Whatever mojo I had to finish strong in Ridge to Bridge a year and a half before was nowhere to be found. It seems like many runners train to make their bodies capable of performing the ambitious goals of their strong wills. I train to make my body able to compensate for my lack of will. Sure, there were other obstacles that impeded my efforts, and maybe I’ll write about what I think those were at some point if I think anyone is interested, but the brain is the big one.

The silver lining to this cloud of self-pity is that I’m feeling pretty much recovered from Umstead, so I think I will be able to give a strong effort at the Martinsville Half in a little over a week from now. I haven’t PRd in anything since the beginning of June last year (5K on the Runway, 17:38), and I think I might be able to shave a few seconds off of my fastest half (Mistletoe Half 2011, 1:25:52). That would certainly be a nice way to kick off training for the next marathon, which will be the North Olympic Discovery Marathon in June.

My training plan for NODM will pick up where I left off, with a few adjustments. I will have two goals for that trip out to Port Angeles, WA. Only one of them has to do with the race:

1. New PR. The course is flat. 2:55:00.
2. Find a place to live.

No, we haven’t sold our house. Not yet, and of course we’re hoping we will before the trip. Even if we don’t, so long as our finances accomodate, we’re going to try to sell an empty house from far away. It’s time for us to move, and I’d kind of like to miss another summer of getting eaten by NC bugs. So after the race, we’re going to spend a week looking for a dog-friendly house to rent in Port Angeles. Then we’ll come back, pack a few things (very, very few things), and move on out.

Back to the NODM, it looks like this race will most likely be run with the Vapors. There are long stretches of chip seal and this stuff:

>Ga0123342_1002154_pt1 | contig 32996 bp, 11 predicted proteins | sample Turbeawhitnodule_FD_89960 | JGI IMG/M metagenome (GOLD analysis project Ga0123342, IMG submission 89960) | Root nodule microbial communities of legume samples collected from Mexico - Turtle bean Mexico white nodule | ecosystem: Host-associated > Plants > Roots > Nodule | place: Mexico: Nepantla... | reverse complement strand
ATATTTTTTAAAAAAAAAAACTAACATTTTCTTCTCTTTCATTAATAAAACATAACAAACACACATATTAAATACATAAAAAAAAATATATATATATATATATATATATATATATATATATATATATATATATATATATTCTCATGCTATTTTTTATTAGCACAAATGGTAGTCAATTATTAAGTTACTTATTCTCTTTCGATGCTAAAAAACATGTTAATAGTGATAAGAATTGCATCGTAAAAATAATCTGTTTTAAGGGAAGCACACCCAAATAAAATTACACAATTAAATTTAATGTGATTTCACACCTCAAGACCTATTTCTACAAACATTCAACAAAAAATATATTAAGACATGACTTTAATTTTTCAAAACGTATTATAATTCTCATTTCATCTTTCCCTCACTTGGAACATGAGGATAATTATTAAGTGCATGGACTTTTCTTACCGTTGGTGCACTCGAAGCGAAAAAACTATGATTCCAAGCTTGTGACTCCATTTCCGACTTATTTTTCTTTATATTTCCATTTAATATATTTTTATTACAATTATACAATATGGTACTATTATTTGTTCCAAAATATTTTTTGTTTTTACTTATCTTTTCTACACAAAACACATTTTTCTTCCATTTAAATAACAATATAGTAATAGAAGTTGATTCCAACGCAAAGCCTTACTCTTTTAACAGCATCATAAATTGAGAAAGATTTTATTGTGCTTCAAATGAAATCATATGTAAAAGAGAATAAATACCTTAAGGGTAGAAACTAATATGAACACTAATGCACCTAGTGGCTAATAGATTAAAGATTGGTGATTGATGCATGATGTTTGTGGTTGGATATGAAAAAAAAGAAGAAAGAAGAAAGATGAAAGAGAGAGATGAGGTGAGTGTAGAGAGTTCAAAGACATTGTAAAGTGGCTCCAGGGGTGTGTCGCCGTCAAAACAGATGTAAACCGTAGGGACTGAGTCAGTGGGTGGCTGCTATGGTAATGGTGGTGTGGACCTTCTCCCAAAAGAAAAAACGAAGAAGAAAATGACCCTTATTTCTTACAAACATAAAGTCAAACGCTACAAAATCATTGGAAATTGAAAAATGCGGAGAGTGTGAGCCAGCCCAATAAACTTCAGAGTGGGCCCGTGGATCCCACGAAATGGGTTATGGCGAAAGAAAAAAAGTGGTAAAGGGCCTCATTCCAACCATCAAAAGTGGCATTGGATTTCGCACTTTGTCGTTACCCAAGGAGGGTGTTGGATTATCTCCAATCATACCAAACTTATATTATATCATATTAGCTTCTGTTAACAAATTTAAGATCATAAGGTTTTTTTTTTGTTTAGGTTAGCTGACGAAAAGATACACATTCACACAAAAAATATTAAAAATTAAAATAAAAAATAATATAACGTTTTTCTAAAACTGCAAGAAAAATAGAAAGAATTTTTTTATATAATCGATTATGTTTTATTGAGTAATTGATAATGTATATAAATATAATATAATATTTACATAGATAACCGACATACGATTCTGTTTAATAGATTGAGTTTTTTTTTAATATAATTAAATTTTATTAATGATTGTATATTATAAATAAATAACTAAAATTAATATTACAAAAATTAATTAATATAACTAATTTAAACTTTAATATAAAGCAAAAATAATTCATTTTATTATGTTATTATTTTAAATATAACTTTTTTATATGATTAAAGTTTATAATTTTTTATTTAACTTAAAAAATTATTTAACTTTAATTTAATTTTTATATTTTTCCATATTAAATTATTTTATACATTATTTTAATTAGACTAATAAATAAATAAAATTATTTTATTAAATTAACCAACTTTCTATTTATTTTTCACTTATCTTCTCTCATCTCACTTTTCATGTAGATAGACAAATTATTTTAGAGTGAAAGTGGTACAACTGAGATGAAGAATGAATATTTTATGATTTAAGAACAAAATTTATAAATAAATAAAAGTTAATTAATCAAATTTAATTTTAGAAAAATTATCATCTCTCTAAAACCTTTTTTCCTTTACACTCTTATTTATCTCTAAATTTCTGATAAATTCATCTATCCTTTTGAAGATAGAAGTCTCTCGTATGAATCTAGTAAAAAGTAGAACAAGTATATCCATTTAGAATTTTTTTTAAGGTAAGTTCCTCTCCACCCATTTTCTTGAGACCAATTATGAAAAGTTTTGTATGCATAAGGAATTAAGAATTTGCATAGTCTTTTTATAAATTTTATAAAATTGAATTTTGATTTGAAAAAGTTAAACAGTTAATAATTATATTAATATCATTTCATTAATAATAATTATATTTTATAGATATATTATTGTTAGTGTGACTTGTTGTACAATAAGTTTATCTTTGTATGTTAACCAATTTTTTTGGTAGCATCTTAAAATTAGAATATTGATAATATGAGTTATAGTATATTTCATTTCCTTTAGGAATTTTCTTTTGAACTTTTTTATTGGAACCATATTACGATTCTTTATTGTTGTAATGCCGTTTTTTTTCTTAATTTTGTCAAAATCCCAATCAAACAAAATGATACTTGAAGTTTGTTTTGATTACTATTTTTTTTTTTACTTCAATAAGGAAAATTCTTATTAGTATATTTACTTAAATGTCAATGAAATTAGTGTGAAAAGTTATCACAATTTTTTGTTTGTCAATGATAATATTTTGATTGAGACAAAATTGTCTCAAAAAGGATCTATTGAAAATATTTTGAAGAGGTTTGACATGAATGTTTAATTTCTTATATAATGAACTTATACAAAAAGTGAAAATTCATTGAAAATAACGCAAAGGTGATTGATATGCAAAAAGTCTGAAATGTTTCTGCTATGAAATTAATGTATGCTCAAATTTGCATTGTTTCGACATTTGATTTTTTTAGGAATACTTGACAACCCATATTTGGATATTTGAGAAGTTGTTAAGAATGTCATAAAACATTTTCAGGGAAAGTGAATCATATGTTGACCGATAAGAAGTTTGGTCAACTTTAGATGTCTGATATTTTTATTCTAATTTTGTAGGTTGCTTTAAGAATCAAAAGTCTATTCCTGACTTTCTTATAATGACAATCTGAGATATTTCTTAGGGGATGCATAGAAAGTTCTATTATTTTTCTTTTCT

When I ran on this stuff barefoot, Iris was telling me to hurry up.

When I ran on this stuff barefoot, Iris was telling me to hurry up.

Someday, maybe. Maybe I’ll be able to more happily handle that stuff without shoes. Hopefully, we’ll be living there soon.

I’m a Hermit in the Wilderness

Just like the protagonist in Once A Runner when he was training for that race. Except for the hermit part. And the wilderness. But I feel like I’m that guy. I wake up, I run. I come home from work, I run. Mostly slow, sometimes fast. I managing the trials of miles much better than I thought I would. I picked the Higdon plan in part because if I couldn’t handle the miles I beefed it up with, I could stick with what he prescribes. That’s usually what happens. I get very ambitious about heavy-mileage training, then for one reason or another it never worked out that way. This time I’ve gotten more of a taste of the old-school Lydiardish type of training, running almost 350 miles so far this year (a nine-mile/day average). It has been exhausting and requires a lot of focus, but I’m feeling very strong.

At the Umstead Marathon, I’ll be going for broke. I plan on running hard the entire way, attacking the hills. I’ve trained too hard to run it conservatively. I’ll wear the watch, but I won’t let it dictate my pace. I’m not going to predict a time, but I’ll say this: I feel like I could run a seven-minute mile forever.

Unfortunately all this training discipline has come at the price of the blogging, which I’m pretty sure hasn’t ruined anyone’s day. I’ve had notions of posts, but no gumption to write them down. DailyMile and Facebook has sapped much of my exhibitionist need to share, draining my little brain bubbles in brief squirts. Wow, that was kind of gross. That said, there are some bubble squirts in the chute (ew). I hope you’ll enjoy my upcoming reviews of the Merrell Road Glove 2 and the Vapor Gloves. Merrell was also kind enough to send me some truly awesome jackets that are part of their Barefoot Connect line. What do jackets have to do with being barefoot, you ask? I don’t know, but then I don’t see the shoe connection, either. Oh wait, I see what you did there, Merrell. Well played! As for the reviews, I doubt you’ll find them useful in any way. I’ll try to make up for that fact with humor and cute dog pictures.

That’s it, that’s my post. Tomorrow I’ve got ten miles at race pace effort, then twenty miles on Sunday. Then the taper begins. Maybe if you’re lucky, there will be lots of updates detailing my anxiety and doubt. Fun!